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What do LSE Activism Students do after they leave?

January 13, 2023
Teaching is weird. You engage on quite an intense level with each year’s cohort of students, and then they fly the nest, and you hear very little about what happens next. Still less whether their studies actually helped (I’m still trying to work out whether my Physics degree has been a help or hindrance in grappling with the complexities of
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Zooming in with LSE’s thinkers on International Development (and me)

July 30, 2020
One of my more enjoyable projects during lockdown has been finding out what my LSE colleagues do all day. We have recorded a series of 15 minute podcasts called ‘Zooming in With ….’ (catchy, eh?). Each interview is roughly divided up between their lives, an area of their research, and what insights it provides onto the current pandemic and response.
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‘This Shit is Killing Me’: Dalit rights and Mumbai’s sewers

July 31, 2019
I thought I’d enliven the summer by posting some of the top blog posts from this year’s students in my LSE class on ‘Advocacy, Campaigning and Grassroots activism‘. Their individual assignment was to design a campaign strategy for a cause close to their hearts, and write a blog about it. First up, Monica Moses on the plight of the sewer

Health, Human Rights and Plastic Bags: 3 top campaign proposals from my LSE students

July 13, 2018
I’ve been selecting some of the student assignments from the initial year of my new LSE course on ‘Advocacy, Campaigning and Grassroots activism’ to show as examples to next year’s cohort, and thought you might like a taste too. Each student had to produce a 2,000 word project proposal for something they would like to change and an accompanying blog.

5 common gaps and 4 dilemmas when we design influencing campaigns

February 27, 2018
I’ve just read the initial proposals of 30+ LSE students taking my one-term Masters module on Advocacy, Campaigning and Grassroots Activism. Their two main assignments are to work as groups analysing past episodes of change (more on that later in the term) and individual projects where they design an influencing exercise based on their own experience and the content of

Week One and my students are already exposing my limitations – this is wonderful!

February 1, 2018
This term, I’m teaching a new course at LSE based on How Change Happens. It’s called ‘Advocacy, Campaigning and Grassroots activism’. It lasts 11 weeks, and is the first fully fledged university course I’ve taught, complete with lectures, seminars and assessed work (essays, but also blogs and vlogs). So far, I’m loving it. I realized how much fun this could become

Want to put together a team to research inequality? LSE may be able to fund you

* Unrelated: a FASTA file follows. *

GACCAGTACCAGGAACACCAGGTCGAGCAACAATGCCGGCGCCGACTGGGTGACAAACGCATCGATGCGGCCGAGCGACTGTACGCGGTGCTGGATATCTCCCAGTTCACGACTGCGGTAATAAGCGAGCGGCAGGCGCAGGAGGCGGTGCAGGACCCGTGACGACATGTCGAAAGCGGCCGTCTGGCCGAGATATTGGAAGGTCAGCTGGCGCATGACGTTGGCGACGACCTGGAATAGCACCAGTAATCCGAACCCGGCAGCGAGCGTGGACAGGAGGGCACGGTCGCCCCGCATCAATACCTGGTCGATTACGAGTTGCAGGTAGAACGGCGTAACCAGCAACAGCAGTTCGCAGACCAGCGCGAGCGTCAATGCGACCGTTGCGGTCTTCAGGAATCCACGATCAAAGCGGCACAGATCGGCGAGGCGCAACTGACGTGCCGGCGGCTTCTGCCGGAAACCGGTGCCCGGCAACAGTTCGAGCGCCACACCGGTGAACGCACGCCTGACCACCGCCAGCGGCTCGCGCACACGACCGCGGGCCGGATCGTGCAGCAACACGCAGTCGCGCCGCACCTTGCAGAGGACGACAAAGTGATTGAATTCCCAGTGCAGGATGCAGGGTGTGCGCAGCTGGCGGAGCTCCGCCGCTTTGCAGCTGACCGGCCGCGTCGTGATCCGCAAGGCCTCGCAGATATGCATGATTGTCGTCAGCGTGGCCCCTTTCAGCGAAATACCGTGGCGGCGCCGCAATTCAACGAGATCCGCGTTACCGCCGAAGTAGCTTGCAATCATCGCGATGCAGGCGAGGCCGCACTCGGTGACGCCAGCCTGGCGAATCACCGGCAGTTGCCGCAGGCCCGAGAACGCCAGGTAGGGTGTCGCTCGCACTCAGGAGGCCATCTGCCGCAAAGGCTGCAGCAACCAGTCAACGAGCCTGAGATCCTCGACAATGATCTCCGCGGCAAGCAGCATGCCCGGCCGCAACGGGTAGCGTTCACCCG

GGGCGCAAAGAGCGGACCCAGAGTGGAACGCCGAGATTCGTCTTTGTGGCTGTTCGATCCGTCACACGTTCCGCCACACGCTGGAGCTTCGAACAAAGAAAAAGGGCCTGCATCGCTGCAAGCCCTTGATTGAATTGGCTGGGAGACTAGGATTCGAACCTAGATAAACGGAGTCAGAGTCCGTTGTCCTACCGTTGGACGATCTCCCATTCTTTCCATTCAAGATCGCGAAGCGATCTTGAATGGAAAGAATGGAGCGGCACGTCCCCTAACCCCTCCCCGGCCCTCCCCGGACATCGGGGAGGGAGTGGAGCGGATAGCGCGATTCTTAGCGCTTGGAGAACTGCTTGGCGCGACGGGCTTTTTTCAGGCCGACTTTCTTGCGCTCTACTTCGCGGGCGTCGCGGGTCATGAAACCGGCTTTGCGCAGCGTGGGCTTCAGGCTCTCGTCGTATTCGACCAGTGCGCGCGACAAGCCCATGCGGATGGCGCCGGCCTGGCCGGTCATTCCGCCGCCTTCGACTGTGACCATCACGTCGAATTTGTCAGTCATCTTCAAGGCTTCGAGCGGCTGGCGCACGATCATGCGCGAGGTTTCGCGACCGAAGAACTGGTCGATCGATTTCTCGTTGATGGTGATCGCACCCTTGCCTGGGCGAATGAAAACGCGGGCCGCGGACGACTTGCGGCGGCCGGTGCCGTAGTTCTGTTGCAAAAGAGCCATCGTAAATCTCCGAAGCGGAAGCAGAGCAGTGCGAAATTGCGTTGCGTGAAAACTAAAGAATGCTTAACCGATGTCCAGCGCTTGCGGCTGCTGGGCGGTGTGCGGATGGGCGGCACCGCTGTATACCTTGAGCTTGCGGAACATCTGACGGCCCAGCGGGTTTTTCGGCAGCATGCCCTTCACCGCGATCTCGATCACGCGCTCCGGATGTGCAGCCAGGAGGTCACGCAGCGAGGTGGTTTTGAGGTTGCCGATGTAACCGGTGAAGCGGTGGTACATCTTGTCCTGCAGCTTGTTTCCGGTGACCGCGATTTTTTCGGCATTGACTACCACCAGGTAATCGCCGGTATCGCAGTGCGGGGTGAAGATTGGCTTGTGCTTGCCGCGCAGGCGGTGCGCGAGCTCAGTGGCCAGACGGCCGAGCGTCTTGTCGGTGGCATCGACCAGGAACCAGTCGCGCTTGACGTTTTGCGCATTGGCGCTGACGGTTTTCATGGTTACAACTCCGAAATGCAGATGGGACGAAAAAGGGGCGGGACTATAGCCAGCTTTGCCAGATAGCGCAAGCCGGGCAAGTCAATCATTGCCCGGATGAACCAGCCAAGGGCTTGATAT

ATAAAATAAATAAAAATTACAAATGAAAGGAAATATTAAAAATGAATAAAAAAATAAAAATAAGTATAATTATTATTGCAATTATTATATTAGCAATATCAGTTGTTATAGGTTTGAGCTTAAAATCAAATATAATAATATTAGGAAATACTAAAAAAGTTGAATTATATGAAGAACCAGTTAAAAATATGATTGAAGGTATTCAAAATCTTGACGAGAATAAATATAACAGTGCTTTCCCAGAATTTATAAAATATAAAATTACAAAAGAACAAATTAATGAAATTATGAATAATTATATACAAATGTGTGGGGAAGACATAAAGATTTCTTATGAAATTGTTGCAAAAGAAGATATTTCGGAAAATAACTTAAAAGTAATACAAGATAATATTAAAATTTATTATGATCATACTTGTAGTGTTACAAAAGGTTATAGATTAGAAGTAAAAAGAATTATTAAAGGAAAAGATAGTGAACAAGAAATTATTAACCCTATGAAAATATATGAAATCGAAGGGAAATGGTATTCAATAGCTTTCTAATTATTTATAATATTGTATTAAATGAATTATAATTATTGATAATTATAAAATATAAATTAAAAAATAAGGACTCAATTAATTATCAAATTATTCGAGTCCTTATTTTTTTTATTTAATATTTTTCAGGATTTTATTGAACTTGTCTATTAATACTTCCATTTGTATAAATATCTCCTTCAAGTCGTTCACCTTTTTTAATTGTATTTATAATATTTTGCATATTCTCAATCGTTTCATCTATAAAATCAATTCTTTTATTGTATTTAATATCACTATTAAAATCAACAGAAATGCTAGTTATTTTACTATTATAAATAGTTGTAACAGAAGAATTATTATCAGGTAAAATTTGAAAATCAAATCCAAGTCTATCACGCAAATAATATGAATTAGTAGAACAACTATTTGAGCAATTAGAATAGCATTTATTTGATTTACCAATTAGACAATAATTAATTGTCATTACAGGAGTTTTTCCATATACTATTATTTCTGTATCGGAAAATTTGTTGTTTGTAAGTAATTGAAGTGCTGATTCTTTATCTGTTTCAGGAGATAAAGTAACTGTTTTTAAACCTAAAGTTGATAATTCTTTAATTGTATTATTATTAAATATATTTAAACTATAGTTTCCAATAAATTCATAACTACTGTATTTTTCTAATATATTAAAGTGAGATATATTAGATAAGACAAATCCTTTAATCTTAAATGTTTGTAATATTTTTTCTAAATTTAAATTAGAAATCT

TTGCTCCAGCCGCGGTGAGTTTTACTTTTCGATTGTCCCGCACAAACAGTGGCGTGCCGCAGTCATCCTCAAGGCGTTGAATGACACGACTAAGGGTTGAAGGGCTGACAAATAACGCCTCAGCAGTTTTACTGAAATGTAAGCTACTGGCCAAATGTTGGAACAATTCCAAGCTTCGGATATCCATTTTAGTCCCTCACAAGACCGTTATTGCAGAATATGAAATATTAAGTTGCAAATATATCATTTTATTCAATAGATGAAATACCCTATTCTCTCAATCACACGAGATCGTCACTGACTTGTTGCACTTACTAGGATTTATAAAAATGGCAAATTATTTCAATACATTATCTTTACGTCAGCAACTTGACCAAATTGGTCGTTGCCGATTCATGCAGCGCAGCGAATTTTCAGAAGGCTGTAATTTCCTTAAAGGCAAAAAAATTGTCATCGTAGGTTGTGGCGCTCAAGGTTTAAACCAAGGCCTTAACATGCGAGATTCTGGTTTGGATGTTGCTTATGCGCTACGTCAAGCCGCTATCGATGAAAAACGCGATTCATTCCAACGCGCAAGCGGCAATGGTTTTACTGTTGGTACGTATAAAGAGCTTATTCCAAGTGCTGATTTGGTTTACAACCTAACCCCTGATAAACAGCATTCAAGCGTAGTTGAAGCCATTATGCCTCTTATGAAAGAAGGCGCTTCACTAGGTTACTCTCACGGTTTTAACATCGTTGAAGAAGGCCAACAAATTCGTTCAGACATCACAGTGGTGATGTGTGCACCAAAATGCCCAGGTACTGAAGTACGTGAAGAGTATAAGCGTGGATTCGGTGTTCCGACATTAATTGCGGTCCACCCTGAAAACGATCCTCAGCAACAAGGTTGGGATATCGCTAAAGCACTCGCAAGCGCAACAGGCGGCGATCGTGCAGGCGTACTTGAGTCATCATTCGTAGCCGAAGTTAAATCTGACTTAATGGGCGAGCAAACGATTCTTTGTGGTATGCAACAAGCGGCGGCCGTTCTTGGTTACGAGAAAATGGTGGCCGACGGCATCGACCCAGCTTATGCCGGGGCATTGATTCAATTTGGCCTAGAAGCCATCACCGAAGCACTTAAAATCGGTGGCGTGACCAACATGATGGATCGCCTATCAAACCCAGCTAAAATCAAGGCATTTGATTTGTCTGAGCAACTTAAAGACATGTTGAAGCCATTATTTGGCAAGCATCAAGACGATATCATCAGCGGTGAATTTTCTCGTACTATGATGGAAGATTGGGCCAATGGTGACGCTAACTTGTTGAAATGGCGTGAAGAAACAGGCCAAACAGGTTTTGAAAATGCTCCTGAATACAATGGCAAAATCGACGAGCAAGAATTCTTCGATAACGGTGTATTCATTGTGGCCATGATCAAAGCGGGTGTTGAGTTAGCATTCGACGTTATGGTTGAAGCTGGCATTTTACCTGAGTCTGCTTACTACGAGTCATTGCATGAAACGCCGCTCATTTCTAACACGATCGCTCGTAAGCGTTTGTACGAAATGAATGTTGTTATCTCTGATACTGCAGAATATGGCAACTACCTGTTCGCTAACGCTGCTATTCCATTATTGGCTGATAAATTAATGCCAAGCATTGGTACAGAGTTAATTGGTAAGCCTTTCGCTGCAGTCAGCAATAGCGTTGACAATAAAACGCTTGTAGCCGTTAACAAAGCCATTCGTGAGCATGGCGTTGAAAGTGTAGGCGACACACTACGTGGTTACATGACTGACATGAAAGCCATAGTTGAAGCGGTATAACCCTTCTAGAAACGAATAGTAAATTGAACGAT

February 7, 2017
A 20 year project to build an international network of scholars and activists working on inequality is just kicking off. Interested? Read on. The Project is the Atlantic Fellows programme (AFP), run by the LSE’s new-ish International Inequalities Institute and funded by Atlantic Philanthropies, a US foundation (only foundations seem to be able to think on this longer time scale

What does ‘pure research’ on international development look like? Speed-dating at the LSE

September 30, 2016
Following on from yesterday’s musings about NGO-academic collaboration (or the lack of it), here, for my NGO colleagues is a taste of what my LSE colleagues get up to, published earlier this week on the LSE International Development blog Speed dating rocks. Don’t worry, this isn’t going to get icky. I’m talking about a session at LSE’s International Development Department where

Measuring academic impact: discussion with my new colleagues at the LSE (joining in January, but not leaving Oxfam)

September 26, 2014
From the New Year, the London School of Economics International Development Department has roped me in to doing a few hours a week as a ‘Professor in Practice’ (PiP), in an effort to establish better links between its massive cohort of 300 Masters students (no undergrads) and ‘practitioners’ in thinktanks, NGOs etc. So with some newbie trepidation, I headed off

Good research, great video: what’s the best way to motivate community health workers?

August 29, 2014
Some more innovative work from the London School of Economics. This genuinely thought-provoking 8 minute video describes a collaboration between the LSE-hosted International Growth Centre and Zambia’s Ministry of Health. The background academic paper is here. Researchers and officials worked together to answer an important question:  to motivate people in rural villages to become rural community health workers (CHWs), is

The best evidence yet on how Theories of Change are being used in aid and development work

August 28, 2014
If you are interested in Theories of Change (ToCs), you have to read Craig Valters’ new paper ‘Theories of Change in International Development: Communication, Learning or Accountability’ or at least, his accompanying blog. The paper draws on the fascinating collaboration between the LSE and The Asia Foundation, in which TAF gave LSE researchers access to its country programmes and asked

Who’s better at preparing tomorrow’s campaigners: LSE or Harvard?

May 27, 2010
Enough about aid, let’s talk about campaigning. By pure coincidence, I’ve been spending time with a bunch of Master in Public Adminstration (MPA) students recently – fascinating, not least because of the different approaches taken by their courses. Last week, the winning team from this year’s crop at the London School of Economics came in to pitch us their idea